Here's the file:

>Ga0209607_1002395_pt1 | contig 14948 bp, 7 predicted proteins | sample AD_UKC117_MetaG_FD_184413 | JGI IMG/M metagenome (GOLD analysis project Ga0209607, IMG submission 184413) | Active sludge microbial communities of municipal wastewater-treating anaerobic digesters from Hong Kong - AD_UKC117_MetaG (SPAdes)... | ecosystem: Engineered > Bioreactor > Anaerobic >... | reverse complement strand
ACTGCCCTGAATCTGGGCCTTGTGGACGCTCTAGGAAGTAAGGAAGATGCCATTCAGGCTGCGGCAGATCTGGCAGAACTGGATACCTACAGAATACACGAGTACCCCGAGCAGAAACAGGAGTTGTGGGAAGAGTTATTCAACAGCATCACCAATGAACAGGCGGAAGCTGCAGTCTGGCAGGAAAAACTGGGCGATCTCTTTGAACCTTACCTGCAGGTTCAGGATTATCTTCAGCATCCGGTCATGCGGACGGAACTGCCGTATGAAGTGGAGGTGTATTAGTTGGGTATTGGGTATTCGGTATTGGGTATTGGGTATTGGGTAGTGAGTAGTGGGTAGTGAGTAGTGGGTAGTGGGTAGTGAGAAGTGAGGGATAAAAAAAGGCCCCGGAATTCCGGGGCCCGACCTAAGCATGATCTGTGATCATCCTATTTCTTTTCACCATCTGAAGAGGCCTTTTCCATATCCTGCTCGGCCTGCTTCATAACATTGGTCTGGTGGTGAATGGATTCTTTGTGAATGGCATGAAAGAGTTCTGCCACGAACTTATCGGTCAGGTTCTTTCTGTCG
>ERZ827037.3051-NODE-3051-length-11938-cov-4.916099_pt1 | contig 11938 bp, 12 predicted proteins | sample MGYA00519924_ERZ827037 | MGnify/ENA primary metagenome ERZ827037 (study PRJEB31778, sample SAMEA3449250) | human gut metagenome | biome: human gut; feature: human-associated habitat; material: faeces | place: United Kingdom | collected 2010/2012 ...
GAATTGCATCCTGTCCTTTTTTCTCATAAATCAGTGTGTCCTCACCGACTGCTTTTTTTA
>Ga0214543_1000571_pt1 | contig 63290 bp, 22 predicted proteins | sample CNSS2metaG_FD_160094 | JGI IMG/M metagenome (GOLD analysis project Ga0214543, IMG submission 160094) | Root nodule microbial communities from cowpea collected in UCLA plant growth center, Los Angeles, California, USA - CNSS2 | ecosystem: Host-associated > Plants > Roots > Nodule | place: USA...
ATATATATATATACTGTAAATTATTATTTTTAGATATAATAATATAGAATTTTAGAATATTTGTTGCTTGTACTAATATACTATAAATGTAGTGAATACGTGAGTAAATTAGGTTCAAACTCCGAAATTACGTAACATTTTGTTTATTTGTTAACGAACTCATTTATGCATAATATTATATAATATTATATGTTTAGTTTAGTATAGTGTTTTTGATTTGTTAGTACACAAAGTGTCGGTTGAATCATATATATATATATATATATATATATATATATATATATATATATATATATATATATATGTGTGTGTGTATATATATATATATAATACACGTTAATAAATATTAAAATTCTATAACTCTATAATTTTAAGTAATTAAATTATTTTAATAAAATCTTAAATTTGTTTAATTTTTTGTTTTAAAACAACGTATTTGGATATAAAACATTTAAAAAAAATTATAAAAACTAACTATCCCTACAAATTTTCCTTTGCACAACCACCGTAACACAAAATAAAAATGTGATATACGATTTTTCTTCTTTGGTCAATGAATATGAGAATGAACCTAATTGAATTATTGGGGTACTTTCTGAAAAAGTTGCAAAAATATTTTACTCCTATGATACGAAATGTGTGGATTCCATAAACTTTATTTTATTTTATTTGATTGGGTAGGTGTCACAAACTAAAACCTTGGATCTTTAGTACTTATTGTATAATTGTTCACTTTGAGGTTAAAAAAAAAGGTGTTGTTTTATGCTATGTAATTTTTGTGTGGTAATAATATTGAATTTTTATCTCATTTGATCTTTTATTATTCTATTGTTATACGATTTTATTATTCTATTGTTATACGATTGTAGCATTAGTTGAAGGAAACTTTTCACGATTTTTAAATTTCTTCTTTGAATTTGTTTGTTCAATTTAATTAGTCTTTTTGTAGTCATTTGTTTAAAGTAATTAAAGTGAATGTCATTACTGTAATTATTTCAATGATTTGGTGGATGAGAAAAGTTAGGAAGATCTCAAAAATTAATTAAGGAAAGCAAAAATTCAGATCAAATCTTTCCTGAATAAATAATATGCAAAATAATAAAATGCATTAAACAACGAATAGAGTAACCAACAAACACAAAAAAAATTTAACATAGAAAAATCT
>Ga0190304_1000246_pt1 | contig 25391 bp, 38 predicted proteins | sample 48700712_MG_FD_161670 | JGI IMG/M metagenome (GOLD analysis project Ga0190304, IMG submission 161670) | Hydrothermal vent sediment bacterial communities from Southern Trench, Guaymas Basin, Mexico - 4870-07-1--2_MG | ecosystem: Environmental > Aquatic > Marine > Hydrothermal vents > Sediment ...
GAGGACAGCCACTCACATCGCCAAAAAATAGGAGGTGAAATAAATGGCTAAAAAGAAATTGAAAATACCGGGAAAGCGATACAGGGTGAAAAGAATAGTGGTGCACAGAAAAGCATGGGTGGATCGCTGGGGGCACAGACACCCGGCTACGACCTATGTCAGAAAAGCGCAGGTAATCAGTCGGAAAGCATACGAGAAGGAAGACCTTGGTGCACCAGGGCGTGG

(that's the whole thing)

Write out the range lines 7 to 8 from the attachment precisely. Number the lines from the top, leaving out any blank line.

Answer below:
>Ga0190304_1000246_pt1 | contig 25391 bp, 38 predicted proteins | sample 48700712_MG_FD_161670 | JGI IMG/M metagenome (GOLD analysis project Ga0190304, IMG submission 161670) | Hydrothermal vent sediment bacterial communities from Southern Trench, Guaymas Basin, Mexico - 4870-07-1--2_MG | ecosystem: Environmental > Aquatic > Marine > Hydrothermal vents > Sediment ...
GAGGACAGCCACTCACATCGCCAAAAAATAGGAGGTGAAATAAATGGCTAAAAAGAAATTGAAAATACCGGGAAAGCGATACAGGGTGAAAAGAATAGTGGTGCACAGAAAAGCATGGGTGGATCGCTGGGGGCACAGACACCCGGCTACGACCTATGTCAGAAAAGCGCAGGTAATCAGTCGGAAAGCATACGAGAAGGAAGACCTTGGTGCACCAGGGCGTGG